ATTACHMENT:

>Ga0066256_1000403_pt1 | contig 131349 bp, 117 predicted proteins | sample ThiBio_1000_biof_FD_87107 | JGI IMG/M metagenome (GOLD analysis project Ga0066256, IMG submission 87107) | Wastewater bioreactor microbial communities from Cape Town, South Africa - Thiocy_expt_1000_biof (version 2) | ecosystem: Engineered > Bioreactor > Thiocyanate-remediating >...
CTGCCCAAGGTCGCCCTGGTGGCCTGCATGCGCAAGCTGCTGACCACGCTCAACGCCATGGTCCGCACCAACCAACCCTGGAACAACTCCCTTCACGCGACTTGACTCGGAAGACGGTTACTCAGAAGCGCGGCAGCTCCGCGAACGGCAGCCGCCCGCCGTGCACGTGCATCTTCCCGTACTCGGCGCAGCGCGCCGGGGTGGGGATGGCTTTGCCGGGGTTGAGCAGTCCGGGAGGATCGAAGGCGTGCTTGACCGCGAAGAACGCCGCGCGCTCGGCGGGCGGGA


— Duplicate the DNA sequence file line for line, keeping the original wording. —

>Ga0066256_1000403_pt1 | contig 131349 bp, 117 predicted proteins | sample ThiBio_1000_biof_FD_87107 | JGI IMG/M metagenome (GOLD analysis project Ga0066256, IMG submission 87107) | Wastewater bioreactor microbial communities from Cape Town, South Africa - Thiocy_expt_1000_biof (version 2) | ecosystem: Engineered > Bioreactor > Thiocyanate-remediating >...
CTGCCCAAGGTCGCCCTGGTGGCCTGCATGCGCAAGCTGCTGACCACGCTCAACGCCATGGTCCGCACCAACCAACCCTGGAACAACTCCCTTCACGCGACTTGACTCGGAAGACGGTTACTCAGAAGCGCGGCAGCTCCGCGAACGGCAGCCGCCCGCCGTGCACGTGCATCTTCCCGTACTCGGCGCAGCGCGCCGGGGTGGGGATGGCTTTGCCGGGGTTGAGCAGTCCGGGAGGATCGAAGGCGTGCTTGACCGCGAAGAACGCCGCGCGCTCGGCGGGCGGGA